Panel of Civil Rights Leaders Hosted by the W.K. Kellogg Foundation Cite Ways to Overcome America's Legacy of Racism and Promote Racial Equity for All

Aug 26, 2013, 11:08 ET from W.K. Kellogg Foundation


WASHINGTON, Aug. 26, 2013 /PRNewswire-USNewswire/ -- A broad representation of the nation's leading civil rights leaders today discussed the legacy of racism in America and the challenges ahead during a forum commemorating the 50th anniversary of the March on Washington that was hosted by the W.K. Kellogg Foundation (WKKF).

Held at the Newseum and moderated by TV personality, Carolyn Sawyer, the esteemed panel included representatives from white civic engagement groups and Latino, African American, Asian American, Native American and faith-based organizations. The civil rights leaders discussed the long struggle for equality, assessed the effects of conscious and unconscious biases and noted that with the rapidly changing demographics of the country there is a pressing need to provide equitable opportunities so that all of America's children can thrive.

The two-hour event entitled, "'No Lie Can Live Forever:' Healing America for Our Children," was broadcast live on C-SPAN and available via webcast by BET.  The quote, "No Lie Can Live Forever," comes from Dr. Martin Luther King Jr.'s March 25, 1965 speech following the Selma to Montgomery March. Dr. King used the slogan to assure marchers that freedom would be coming soon—ironically a sentiment that many leaders are still expressing five decades after the height of the civil rights movement. During today's discussion, a clearer picture did emerge of what civil rights leaders believe the nation must do to move forward and increase equitable opportunities for a brighter future for all children.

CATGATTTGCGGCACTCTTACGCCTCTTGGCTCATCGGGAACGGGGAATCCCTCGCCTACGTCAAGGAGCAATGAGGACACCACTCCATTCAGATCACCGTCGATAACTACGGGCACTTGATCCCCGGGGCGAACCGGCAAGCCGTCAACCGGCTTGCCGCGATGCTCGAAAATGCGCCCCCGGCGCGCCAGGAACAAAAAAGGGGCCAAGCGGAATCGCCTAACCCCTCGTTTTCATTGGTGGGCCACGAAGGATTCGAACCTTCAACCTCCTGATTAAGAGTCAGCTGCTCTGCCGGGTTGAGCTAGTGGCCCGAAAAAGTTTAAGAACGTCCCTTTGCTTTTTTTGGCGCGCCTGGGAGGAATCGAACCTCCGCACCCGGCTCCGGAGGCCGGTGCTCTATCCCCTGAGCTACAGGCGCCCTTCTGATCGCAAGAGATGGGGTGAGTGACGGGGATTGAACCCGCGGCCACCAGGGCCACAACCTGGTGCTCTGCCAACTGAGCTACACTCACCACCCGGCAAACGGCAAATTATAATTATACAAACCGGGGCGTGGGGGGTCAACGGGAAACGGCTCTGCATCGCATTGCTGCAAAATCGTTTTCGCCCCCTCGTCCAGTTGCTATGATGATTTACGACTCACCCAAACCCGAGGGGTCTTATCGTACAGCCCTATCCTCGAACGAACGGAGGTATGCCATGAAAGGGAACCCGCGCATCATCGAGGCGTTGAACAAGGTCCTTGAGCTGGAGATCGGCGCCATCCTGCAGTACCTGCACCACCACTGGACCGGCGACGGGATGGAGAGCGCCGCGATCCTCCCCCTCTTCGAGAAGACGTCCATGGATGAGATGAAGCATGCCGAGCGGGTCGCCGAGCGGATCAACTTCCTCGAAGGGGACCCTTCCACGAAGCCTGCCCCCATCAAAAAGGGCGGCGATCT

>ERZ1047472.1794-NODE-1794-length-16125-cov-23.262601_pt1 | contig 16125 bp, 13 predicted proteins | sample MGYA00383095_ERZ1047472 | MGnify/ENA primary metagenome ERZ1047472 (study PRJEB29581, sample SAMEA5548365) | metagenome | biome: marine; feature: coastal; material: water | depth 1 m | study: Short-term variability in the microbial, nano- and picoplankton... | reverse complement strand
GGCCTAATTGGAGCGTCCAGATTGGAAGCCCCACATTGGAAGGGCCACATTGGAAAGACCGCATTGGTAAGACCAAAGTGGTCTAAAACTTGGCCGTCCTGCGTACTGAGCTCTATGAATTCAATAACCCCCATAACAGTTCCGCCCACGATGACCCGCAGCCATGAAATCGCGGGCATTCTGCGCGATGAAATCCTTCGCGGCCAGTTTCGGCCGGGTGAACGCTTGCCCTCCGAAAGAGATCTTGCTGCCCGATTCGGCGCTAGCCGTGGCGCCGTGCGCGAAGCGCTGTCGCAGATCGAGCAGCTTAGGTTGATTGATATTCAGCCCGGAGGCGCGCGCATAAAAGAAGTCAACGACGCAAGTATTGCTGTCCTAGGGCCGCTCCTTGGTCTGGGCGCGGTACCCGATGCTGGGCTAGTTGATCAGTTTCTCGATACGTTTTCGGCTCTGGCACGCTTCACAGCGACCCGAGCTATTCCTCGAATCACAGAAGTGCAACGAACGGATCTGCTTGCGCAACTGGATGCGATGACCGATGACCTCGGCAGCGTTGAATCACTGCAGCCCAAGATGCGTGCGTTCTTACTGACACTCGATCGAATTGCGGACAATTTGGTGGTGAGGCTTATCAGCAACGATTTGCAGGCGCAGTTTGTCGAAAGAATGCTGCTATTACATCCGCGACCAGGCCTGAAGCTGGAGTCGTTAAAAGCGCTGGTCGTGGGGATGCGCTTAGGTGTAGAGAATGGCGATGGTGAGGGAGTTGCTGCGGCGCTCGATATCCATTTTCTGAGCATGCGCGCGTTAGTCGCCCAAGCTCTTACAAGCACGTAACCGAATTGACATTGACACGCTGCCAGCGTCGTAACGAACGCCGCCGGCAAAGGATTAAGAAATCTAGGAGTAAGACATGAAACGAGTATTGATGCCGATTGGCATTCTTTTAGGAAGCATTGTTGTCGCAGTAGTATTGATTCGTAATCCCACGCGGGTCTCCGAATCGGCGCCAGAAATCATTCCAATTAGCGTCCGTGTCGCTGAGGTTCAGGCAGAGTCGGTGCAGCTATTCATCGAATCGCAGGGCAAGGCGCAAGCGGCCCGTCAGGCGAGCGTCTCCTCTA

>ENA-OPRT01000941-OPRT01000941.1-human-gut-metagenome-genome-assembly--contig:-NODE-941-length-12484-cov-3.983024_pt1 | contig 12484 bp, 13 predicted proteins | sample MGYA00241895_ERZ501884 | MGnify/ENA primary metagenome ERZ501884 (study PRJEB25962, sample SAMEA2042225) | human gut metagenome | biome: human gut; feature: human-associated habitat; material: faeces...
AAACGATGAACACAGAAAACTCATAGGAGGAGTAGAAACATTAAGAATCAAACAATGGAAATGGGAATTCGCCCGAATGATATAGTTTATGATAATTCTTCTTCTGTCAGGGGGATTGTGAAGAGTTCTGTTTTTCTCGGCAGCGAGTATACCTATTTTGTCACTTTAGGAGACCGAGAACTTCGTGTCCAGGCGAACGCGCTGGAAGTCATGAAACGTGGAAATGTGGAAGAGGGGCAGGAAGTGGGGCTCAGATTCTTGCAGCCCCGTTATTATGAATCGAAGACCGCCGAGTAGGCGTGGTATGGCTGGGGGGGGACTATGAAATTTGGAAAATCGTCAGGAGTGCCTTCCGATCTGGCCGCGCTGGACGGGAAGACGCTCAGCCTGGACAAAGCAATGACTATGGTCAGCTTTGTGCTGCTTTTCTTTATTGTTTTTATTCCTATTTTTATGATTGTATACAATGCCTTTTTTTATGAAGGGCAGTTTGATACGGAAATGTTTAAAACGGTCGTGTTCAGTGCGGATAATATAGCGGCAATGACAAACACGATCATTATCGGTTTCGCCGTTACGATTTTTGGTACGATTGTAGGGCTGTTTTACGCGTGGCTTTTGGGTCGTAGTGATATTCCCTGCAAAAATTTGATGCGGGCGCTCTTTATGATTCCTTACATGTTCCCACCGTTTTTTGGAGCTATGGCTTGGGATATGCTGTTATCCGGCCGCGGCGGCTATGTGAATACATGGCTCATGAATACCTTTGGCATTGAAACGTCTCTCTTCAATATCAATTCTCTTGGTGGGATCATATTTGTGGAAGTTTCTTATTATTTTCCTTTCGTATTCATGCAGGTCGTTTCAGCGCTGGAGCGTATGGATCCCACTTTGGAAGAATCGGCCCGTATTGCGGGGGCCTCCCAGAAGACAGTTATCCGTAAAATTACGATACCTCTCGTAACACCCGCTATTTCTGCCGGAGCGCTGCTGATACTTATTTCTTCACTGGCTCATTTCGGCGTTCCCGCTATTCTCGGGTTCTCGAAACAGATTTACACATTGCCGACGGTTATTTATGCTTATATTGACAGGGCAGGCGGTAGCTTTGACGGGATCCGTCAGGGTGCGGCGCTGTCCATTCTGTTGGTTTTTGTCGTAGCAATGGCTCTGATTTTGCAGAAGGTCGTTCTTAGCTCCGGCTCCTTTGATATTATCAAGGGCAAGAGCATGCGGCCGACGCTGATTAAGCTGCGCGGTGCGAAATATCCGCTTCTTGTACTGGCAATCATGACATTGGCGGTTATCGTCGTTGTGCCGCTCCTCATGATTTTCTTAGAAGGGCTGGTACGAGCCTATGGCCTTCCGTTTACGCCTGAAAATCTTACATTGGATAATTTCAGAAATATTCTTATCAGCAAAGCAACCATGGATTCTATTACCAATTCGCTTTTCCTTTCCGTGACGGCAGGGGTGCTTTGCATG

"The country must truly understand the complexity of our history and the central role of racism in creating that history," said Dr. Gail Christopher, WKKF vice president-program strategy. "At the heart of the issue is the fact that most of the children born in this country today are children of color. By finally addressing the fundamental barriers to opportunity, a more prosperous and powerful future for this great nation will be realized. But we must acknowledge that these barriers are largely the result of centuries of belief in a false hierarchy of the human family, or racism. We must find the collective will to face this historic and contemporary reality and work together, as a nation, to overcome the destructive consequences of an antiquated idea. We can do this and we must, for our children and our future.''

One panelist, Rinku Sen, president and executive director of the Applied Research Center, talked about the movement toward positive change in the country.

"We are definitely at the brink of something," Sen said. "I hope that it is a racial justice movement, one that builds on the legacy of civil rights while bringing crucial new elements to our political and social lives. We have a chance to explore fundamental questions like the nature of racism, what to do with the variety of racial hierarchies across the country, and how to craft a vision big enough to hold together communities who are constantly pitted against one another."